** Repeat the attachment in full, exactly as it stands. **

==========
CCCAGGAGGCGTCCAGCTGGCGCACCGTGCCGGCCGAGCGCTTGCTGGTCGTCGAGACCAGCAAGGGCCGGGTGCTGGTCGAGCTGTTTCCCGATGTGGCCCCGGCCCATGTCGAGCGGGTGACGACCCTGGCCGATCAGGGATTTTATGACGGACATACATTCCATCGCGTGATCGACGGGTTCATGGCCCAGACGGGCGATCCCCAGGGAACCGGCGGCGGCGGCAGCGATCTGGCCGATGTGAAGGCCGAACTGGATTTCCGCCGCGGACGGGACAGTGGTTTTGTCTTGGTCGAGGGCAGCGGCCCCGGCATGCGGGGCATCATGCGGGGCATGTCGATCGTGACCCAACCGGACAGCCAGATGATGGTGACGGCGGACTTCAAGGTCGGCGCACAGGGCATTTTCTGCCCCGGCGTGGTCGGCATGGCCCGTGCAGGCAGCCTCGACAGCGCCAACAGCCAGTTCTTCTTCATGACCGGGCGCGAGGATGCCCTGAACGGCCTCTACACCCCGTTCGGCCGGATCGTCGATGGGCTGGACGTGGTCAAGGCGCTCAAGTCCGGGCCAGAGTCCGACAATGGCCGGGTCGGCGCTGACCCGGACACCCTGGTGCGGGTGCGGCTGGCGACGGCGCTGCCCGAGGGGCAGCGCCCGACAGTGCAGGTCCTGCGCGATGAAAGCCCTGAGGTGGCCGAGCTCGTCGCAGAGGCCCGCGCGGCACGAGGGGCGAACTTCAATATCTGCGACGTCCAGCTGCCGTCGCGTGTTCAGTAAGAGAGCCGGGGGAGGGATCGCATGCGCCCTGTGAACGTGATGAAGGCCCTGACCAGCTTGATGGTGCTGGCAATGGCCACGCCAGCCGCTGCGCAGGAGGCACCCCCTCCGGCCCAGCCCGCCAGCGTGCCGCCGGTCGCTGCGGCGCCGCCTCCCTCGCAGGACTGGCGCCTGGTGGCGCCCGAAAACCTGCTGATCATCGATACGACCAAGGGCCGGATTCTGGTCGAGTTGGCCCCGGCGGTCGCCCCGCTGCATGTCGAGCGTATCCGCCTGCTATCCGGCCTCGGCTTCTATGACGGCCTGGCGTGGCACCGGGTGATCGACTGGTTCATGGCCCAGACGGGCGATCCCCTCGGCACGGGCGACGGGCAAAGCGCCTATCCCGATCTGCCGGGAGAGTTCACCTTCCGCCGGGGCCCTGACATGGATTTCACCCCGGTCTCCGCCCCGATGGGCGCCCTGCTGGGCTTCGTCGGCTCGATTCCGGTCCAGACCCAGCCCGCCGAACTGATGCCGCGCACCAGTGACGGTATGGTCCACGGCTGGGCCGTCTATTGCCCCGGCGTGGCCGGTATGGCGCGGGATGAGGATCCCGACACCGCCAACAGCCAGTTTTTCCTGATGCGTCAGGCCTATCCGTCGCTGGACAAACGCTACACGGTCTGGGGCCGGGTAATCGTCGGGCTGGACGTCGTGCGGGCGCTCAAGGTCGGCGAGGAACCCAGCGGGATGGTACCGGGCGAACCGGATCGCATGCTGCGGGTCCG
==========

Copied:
CCCAGGAGGCGTCCAGCTGGCGCACCGTGCCGGCCGAGCGCTTGCTGGTCGTCGAGACCAGCAAGGGCCGGGTGCTGGTCGAGCTGTTTCCCGATGTGGCCCCGGCCCATGTCGAGCGGGTGACGACCCTGGCCGATCAGGGATTTTATGACGGACATACATTCCATCGCGTGATCGACGGGTTCATGGCCCAGACGGGCGATCCCCAGGGAACCGGCGGCGGCGGCAGCGATCTGGCCGATGTGAAGGCCGAACTGGATTTCCGCCGCGGACGGGACAGTGGTTTTGTCTTGGTCGAGGGCAGCGGCCCCGGCATGCGGGGCATCATGCGGGGCATGTCGATCGTGACCCAACCGGACAGCCAGATGATGGTGACGGCGGACTTCAAGGTCGGCGCACAGGGCATTTTCTGCCCCGGCGTGGTCGGCATGGCCCGTGCAGGCAGCCTCGACAGCGCCAACAGCCAGTTCTTCTTCATGACCGGGCGCGAGGATGCCCTGAACGGCCTCTACACCCCGTTCGGCCGGATCGTCGATGGGCTGGACGTGGTCAAGGCGCTCAAGTCCGGGCCAGAGTCCGACAATGGCCGGGTCGGCGCTGACCCGGACACCCTGGTGCGGGTGCGGCTGGCGACGGCGCTGCCCGAGGGGCAGCGCCCGACAGTGCAGGTCCTGCGCGATGAAAGCCCTGAGGTGGCCGAGCTCGTCGCAGAGGCCCGCGCGGCACGAGGGGCGAACTTCAATATCTGCGACGTCCAGCTGCCGTCGCGTGTTCAGTAAGAGAGCCGGGGGAGGGATCGCATGCGCCCTGTGAACGTGATGAAGGCCCTGACCAGCTTGATGGTGCTGGCAATGGCCACGCCAGCCGCTGCGCAGGAGGCACCCCCTCCGGCCCAGCCCGCCAGCGTGCCGCCGGTCGCTGCGGCGCCGCCTCCCTCGCAGGACTGGCGCCTGGTGGCGCCCGAAAACCTGCTGATCATCGATACGACCAAGGGCCGGATTCTGGTCGAGTTGGCCCCGGCGGTCGCCCCGCTGCATGTCGAGCGTATCCGCCTGCTATCCGGCCTCGGCTTCTATGACGGCCTGGCGTGGCACCGGGTGATCGACTGGTTCATGGCCCAGACGGGCGATCCCCTCGGCACGGGCGACGGGCAAAGCGCCTATCCCGATCTGCCGGGAGAGTTCACCTTCCGCCGGGGCCCTGACATGGATTTCACCCCGGTCTCCGCCCCGATGGGCGCCCTGCTGGGCTTCGTCGGCTCGATTCCGGTCCAGACCCAGCCCGCCGAACTGATGCCGCGCACCAGTGACGGTATGGTCCACGGCTGGGCCGTCTATTGCCCCGGCGTGGCCGGTATGGCGCGGGATGAGGATCCCGACACCGCCAACAGCCAGTTTTTCCTGATGCGTCAGGCCTATCCGTCGCTGGACAAACGCTACACGGTCTGGGGCCGGGTAATCGTCGGGCTGGACGTCGTGCGGGCGCTCAAGGTCGGCGAGGAACCCAGCGGGATGGTACCGGGCGAACCGGATCGCATGCTGCGGGTCCG